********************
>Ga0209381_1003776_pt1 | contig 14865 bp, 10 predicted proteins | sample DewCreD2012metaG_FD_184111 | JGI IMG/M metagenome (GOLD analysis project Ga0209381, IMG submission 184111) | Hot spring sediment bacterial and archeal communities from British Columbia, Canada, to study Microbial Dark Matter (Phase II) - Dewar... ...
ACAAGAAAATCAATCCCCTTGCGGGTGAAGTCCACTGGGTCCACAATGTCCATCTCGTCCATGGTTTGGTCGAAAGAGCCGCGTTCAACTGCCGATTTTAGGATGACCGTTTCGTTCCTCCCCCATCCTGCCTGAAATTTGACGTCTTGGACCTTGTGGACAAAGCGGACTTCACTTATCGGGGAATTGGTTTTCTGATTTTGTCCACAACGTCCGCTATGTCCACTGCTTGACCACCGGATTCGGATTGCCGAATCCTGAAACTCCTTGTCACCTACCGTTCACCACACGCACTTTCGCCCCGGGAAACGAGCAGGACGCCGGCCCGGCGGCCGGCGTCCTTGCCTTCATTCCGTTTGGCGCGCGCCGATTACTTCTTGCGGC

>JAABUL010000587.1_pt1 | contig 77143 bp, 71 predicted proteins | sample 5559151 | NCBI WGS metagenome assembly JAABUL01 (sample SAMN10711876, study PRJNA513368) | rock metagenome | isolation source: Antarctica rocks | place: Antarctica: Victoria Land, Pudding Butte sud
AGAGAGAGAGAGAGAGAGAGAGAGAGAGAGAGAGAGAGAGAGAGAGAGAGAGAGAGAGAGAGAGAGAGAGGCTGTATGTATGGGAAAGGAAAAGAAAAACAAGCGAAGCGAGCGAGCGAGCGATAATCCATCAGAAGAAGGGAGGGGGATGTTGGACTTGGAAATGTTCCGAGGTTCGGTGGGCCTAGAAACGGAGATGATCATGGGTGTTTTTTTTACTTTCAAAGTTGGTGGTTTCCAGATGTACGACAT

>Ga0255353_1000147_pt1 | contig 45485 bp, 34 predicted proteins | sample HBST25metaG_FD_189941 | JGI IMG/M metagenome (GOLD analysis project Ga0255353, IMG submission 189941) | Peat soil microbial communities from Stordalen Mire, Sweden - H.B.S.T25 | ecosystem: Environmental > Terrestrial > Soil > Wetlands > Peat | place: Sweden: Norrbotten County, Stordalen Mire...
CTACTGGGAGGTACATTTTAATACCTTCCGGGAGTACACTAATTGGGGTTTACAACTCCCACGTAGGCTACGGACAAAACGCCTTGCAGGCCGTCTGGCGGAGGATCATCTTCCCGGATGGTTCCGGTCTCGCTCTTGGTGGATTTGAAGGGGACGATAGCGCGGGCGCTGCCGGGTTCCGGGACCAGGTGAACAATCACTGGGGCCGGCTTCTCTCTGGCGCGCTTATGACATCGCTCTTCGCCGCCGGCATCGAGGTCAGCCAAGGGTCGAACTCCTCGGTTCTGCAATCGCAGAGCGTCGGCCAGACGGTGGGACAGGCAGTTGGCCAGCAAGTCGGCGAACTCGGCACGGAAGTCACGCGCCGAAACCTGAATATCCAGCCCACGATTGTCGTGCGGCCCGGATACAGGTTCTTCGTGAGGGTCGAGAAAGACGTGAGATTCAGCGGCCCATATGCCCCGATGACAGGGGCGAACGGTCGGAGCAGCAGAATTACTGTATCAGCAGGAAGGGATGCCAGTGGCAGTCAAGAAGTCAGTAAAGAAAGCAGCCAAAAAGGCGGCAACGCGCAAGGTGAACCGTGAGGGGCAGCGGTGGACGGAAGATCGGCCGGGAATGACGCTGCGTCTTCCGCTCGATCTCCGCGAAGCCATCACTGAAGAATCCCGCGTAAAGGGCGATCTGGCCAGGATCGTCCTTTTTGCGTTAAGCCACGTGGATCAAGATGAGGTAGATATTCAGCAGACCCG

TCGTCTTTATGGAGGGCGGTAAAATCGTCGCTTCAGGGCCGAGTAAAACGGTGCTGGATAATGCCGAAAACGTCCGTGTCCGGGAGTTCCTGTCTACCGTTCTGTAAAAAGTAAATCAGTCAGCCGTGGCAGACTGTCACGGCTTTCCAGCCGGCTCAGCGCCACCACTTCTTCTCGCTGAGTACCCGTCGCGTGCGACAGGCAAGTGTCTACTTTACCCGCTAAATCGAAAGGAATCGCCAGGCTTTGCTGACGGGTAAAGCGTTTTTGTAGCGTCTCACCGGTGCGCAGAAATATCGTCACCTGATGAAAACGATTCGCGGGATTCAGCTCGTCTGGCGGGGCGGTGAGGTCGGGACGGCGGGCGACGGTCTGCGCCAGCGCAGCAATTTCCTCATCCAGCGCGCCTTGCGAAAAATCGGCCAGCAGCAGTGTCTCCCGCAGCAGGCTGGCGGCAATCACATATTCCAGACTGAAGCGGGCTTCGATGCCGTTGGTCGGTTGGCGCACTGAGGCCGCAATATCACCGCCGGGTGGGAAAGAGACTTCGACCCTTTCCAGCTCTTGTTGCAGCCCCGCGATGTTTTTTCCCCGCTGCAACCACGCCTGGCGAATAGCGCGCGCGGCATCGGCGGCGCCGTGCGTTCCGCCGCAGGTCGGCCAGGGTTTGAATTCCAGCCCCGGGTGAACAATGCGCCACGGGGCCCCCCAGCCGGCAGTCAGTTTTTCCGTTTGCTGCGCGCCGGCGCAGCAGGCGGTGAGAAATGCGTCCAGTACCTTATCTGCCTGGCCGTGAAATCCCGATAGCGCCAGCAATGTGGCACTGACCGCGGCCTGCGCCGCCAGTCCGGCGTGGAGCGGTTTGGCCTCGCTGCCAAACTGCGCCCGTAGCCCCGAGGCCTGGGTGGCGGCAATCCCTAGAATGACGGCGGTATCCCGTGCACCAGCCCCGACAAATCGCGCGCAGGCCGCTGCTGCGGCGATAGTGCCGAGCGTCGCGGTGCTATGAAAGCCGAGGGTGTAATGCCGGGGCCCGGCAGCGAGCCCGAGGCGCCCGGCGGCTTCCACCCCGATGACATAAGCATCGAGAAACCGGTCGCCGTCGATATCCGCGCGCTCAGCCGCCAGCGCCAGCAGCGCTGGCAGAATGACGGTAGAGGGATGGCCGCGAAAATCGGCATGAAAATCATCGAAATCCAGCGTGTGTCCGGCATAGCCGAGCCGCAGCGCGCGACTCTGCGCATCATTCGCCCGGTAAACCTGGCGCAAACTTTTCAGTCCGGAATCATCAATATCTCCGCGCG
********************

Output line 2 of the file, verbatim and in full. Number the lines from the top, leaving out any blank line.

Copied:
ACAAGAAAATCAATCCCCTTGCGGGTGAAGTCCACTGGGTCCACAATGTCCATCTCGTCCATGGTTTGGTCGAAAGAGCCGCGTTCAACTGCCGATTTTAGGATGACCGTTTCGTTCCTCCCCCATCCTGCCTGAAATTTGACGTCTTGGACCTTGTGGACAAAGCGGACTTCACTTATCGGGGAATTGGTTTTCTGATTTTGTCCACAACGTCCGCTATGTCCACTGCTTGACCACCGGATTCGGATTGCCGAATCCTGAAACTCCTTGTCACCTACCGTTCACCACACGCACTTTCGCCCCGGGAAACGAGCAGGACGCCGGCCCGGCGGCCGGCGTCCTTGCCTTCATTCCGTTTGGCGCGCGCCGATTACTTCTTGCGGC